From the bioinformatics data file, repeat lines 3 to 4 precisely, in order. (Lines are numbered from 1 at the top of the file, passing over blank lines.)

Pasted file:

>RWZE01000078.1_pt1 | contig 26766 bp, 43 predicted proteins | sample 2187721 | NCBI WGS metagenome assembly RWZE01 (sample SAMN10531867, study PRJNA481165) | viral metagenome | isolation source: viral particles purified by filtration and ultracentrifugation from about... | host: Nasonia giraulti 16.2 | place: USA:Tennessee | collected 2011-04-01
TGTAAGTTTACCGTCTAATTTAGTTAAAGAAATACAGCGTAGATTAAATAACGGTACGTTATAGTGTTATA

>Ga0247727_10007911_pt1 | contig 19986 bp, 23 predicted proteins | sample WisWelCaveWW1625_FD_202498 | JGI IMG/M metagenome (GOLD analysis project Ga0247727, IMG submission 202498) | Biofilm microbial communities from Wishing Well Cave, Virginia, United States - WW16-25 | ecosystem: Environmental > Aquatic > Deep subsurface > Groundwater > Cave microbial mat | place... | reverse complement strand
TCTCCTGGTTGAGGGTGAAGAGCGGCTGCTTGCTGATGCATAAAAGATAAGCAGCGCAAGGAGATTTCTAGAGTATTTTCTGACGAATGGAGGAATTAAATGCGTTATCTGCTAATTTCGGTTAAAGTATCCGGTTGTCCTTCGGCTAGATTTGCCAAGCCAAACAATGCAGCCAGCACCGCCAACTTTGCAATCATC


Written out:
>Ga0247727_10007911_pt1 | contig 19986 bp, 23 predicted proteins | sample WisWelCaveWW1625_FD_202498 | JGI IMG/M metagenome (GOLD analysis project Ga0247727, IMG submission 202498) | Biofilm microbial communities from Wishing Well Cave, Virginia, United States - WW16-25 | ecosystem: Environmental > Aquatic > Deep subsurface > Groundwater > Cave microbial mat | place... | reverse complement strand
TCTCCTGGTTGAGGGTGAAGAGCGGCTGCTTGCTGATGCATAAAAGATAAGCAGCGCAAGGAGATTTCTAGAGTATTTTCTGACGAATGGAGGAATTAAATGCGTTATCTGCTAATTTCGGTTAAAGTATCCGGTTGTCCTTCGGCTAGATTTGCCAAGCCAAACAATGCAGCCAGCACCGCCAACTTTGCAATCATC